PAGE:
World Cup 2010 Comment: The great history of Germany versus Argentina looks at the dramatic encounters between the traditional rivals...

1958 West Germany 3-1 Argentina
Group Stage, June 8, Malmo

World champions Germany, with veteran 37-year-old Fritz Walter and youthful Uwe Seeler, just 21, had high hopes of retaining their title. Argentina, who convincingly won the Copa America in 1957, were thought to be one of the hot favourites for the trophy. Expectations were very high ahead of their first game in the group stage, but it turned out to be a one-sided affair. Some of the top Argentinean players moved to Italy prior to the World Cup, and as their FA refused to recall them for the tournament, the team turned out to be much weaker than suspected.

Omar Corbatta put the South Americans in front after just 3 minutes, but Sepp Herberger’s side duly re-grouped and took total control of the game. Helmut Rahn, their hero 4 years earlier, equalised on 33 minutes, and just before halftime Seeler marked his World Cup debut with a fine goal. Rahn completed the scoring in the second half, and the Germans went on to win the group, eventually losing to hosts Sweden in the semi-finals. Argentina’s tournament was over after just three games, as they were thrashed 6-1 by Czechoslovakia and finished bottom of the group. 

1966 West Germany 0-0 Argentina
Group stage, June 16, Birmingham

With Germany destroying Switzerland 5-0 in their first game, and Argentina winning 2-1 against Spain, it was supposed to be the game to decide who would finish first and avoid a probable showdown with hosts England in the quarter-finals. Having inferior goal difference, Argentina should have gone for the win, but instead they played safe, hoping for the Spaniards to take points off the Germans in the last round of games. “Playing safe” the Argentinean way resulted in a game turning into a real battle, with little or no quality football for more than 51,000 spectators at Villa Park stands to watch. The Germans were happy to draw as well, and Helmut Schoen put Franz Beckenbauer into a very defensive position this time.

With some terrible rugby-style tackling taking place, it was only a matter of time before a red card was shown, and Argentina’s Rafael Albrecht got his marching orders on 67 minutes. With the Germans winning against Spain, they finished top and went on to play in the final. Argentina finished second, and progressed to lose in the infamous quarter-final clash with England.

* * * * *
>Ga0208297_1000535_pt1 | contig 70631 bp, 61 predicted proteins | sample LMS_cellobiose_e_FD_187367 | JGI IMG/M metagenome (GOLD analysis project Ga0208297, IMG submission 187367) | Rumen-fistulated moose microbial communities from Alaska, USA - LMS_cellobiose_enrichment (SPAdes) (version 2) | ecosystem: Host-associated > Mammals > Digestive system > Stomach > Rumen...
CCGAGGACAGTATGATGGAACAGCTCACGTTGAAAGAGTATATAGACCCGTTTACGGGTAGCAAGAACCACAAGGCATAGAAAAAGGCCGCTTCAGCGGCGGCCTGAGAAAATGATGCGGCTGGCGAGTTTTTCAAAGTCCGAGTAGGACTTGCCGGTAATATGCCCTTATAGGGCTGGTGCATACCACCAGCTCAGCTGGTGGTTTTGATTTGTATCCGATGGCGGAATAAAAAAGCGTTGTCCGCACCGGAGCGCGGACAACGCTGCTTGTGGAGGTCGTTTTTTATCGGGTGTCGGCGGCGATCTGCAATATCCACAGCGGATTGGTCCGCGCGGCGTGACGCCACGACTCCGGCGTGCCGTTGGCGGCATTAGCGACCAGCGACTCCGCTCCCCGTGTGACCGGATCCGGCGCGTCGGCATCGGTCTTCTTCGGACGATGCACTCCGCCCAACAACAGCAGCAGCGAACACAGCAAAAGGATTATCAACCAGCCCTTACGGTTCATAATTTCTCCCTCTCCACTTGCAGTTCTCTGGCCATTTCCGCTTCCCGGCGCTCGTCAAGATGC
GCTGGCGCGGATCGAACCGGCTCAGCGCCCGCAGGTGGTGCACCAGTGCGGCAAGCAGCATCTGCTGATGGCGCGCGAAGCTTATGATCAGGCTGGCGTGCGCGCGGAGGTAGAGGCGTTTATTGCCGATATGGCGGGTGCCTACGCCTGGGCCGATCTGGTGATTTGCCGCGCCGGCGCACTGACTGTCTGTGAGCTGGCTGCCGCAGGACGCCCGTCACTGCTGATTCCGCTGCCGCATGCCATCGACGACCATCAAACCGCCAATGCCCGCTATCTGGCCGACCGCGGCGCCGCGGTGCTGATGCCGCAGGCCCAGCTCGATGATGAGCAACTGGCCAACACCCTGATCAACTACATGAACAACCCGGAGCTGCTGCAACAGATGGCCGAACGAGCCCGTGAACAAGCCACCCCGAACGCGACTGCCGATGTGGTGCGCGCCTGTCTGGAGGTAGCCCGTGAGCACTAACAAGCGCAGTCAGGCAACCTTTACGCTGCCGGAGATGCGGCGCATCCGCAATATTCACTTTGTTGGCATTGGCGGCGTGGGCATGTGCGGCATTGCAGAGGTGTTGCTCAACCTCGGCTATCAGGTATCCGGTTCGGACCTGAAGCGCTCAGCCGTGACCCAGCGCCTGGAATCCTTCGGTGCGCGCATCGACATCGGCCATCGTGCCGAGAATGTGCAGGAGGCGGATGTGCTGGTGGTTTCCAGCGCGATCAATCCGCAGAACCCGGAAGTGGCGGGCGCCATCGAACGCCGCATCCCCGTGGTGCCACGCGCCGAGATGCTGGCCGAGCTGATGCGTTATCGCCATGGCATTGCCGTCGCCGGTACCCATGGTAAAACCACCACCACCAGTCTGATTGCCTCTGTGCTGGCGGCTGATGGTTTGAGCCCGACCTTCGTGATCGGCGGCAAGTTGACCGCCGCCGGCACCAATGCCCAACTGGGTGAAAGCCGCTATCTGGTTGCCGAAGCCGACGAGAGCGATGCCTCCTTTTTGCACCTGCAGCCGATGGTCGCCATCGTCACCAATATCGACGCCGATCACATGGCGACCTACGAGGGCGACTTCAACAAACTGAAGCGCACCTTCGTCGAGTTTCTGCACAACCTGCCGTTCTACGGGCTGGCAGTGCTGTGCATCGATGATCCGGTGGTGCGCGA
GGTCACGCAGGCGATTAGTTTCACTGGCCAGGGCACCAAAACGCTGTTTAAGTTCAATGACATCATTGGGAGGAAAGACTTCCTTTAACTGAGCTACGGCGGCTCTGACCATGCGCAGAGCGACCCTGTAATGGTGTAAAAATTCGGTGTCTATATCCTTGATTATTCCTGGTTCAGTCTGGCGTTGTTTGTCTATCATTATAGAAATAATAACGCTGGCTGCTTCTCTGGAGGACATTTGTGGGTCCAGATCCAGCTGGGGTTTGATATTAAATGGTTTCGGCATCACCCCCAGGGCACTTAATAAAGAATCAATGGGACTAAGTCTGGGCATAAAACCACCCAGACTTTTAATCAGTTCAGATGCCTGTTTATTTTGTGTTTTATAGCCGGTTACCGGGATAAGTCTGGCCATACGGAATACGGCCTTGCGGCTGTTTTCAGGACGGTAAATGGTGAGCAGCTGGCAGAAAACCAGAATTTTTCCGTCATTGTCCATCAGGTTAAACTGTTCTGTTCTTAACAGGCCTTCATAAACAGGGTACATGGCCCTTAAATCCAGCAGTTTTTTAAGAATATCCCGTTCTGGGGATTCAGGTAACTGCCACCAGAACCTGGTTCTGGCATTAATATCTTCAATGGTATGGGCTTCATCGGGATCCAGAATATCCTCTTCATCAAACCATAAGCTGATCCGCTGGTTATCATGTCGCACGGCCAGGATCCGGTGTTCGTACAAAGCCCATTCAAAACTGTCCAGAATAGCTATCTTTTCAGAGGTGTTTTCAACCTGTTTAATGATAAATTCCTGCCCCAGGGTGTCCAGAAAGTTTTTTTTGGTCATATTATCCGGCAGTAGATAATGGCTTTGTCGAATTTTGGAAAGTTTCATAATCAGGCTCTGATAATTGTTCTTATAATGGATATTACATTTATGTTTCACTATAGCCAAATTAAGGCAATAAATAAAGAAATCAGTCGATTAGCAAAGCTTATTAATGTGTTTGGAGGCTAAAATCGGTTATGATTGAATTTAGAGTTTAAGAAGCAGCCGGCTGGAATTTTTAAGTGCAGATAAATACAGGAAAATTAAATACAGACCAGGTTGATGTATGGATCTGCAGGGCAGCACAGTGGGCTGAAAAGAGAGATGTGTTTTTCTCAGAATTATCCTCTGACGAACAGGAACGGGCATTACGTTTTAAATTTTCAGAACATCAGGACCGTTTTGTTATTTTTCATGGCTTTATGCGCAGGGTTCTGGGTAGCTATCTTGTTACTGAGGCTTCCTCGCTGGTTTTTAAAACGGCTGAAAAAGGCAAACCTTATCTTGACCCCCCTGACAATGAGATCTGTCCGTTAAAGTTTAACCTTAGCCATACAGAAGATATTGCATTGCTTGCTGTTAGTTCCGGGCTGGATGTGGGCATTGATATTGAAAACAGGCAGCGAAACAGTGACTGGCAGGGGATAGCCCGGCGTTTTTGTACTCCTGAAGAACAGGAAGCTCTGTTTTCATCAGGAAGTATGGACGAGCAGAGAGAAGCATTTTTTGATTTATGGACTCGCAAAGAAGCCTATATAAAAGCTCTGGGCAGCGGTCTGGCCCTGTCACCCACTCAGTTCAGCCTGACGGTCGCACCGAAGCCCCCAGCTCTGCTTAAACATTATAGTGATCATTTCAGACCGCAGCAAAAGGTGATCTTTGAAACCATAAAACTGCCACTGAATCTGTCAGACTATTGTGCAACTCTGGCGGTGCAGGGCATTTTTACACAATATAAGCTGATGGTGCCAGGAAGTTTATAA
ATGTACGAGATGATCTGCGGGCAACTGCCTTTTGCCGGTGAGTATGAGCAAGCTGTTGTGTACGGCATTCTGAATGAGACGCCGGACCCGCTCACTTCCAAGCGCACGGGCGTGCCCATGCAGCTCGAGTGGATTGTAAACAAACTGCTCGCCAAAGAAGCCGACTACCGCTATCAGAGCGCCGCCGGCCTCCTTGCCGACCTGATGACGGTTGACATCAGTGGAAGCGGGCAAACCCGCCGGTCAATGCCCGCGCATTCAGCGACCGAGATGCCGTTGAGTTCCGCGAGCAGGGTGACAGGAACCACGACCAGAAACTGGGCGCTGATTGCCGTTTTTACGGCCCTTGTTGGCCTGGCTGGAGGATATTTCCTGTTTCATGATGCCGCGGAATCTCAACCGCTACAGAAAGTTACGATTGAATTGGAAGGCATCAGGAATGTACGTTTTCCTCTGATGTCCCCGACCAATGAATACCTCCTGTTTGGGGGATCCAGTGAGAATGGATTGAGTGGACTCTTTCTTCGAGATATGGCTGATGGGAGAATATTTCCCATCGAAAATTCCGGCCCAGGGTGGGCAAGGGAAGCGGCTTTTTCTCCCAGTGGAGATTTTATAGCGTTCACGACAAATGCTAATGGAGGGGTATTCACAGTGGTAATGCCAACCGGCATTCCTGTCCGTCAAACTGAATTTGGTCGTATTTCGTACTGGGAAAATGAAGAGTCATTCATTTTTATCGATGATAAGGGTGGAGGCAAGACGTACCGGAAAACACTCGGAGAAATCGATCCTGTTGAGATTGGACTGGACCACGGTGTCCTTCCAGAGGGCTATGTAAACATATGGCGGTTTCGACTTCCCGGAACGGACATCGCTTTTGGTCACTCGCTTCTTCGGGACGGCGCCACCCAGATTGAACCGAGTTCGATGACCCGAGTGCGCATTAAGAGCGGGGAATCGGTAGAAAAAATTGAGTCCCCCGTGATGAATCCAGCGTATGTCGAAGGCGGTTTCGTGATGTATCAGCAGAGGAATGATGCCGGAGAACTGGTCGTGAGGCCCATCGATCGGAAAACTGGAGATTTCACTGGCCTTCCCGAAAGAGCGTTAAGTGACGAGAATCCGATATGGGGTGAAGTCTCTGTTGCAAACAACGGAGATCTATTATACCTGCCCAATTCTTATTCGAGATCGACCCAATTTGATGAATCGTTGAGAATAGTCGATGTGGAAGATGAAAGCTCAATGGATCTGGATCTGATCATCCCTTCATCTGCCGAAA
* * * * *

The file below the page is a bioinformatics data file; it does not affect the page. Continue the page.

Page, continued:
1986 Argentina 3-2 West Germany
Final, June 29, Mexico City

The final of the 1986 World Cup turned out into a real classic. With Diego Maradona in astonishing form, fans all around the world - except perhaps in England and Germany - wanted the Argentineans to lift the cup. The Germans, with Franz Beckenbauer on the bench, were far from impressive in Mexico, losing to a Danish Dynamite side in the group stage, luckily beating Morocco in the second round, and topping the hosts on penalties in the quarter-finals. However, a big 2-0 win over favourites France in the semi-finals made them extremely confident ahead of facing Carlos Bilardo’s side.

The opening goal came from a very uncharacteristic mistake by German 'keeper Toni Schumacher, who completely missed a Jorge Burruchaga free-kick, allowing Jose Luis Brown an easy header. With the Germans pushing forward in the second half, Maradona started a great counter-attack on 56 minutes, and Hector Enrique sent Jorge Valdano for a date with Schumacher to make it 2-0.

In most cases that should have been it, but the Germans never give up before the final whistle. Dieter Hoeness was sent on to boost the attack, and Karl-Heinz Rummenigge scored on 73 minutes from an Andreas Brehme corner. Just eight minutes later, another Brehme corner was headed by Thomas Berthold into the path of Rudi Voeller, and it was 2-2. The German players celebrated wildly, and Maradona punished them for being too ecstatic. Five minutes from time, he delivered one of the best passes in history, and Burruchaga outpaced Hans-Peter Briegel to beat Schumacher and give Argentina their second World Cup.